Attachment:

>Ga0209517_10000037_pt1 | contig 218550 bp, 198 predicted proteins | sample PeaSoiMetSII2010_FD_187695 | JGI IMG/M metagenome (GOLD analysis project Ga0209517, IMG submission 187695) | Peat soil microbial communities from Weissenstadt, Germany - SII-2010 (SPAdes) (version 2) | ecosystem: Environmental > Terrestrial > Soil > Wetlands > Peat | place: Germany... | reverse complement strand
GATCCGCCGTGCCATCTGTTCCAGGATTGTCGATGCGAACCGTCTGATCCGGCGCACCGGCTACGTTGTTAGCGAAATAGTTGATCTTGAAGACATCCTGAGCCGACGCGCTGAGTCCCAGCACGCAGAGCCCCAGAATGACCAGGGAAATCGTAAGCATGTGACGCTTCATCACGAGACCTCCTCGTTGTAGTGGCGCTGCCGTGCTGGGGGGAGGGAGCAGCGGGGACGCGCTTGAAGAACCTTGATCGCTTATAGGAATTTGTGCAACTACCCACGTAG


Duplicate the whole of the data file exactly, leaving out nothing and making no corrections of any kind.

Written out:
>Ga0209517_10000037_pt1 | contig 218550 bp, 198 predicted proteins | sample PeaSoiMetSII2010_FD_187695 | JGI IMG/M metagenome (GOLD analysis project Ga0209517, IMG submission 187695) | Peat soil microbial communities from Weissenstadt, Germany - SII-2010 (SPAdes) (version 2) | ecosystem: Environmental > Terrestrial > Soil > Wetlands > Peat | place: Germany... | reverse complement strand
GATCCGCCGTGCCATCTGTTCCAGGATTGTCGATGCGAACCGTCTGATCCGGCGCACCGGCTACGTTGTTAGCGAAATAGTTGATCTTGAAGACATCCTGAGCCGACGCGCTGAGTCCCAGCACGCAGAGCCCCAGAATGACCAGGGAAATCGTAAGCATGTGACGCTTCATCACGAGACCTCCTCGTTGTAGTGGCGCTGCCGTGCTGGGGGGAGGGAGCAGCGGGGACGCGCTTGAAGAACCTTGATCGCTTATAGGAATTTGTGCAACTACCCACGTAG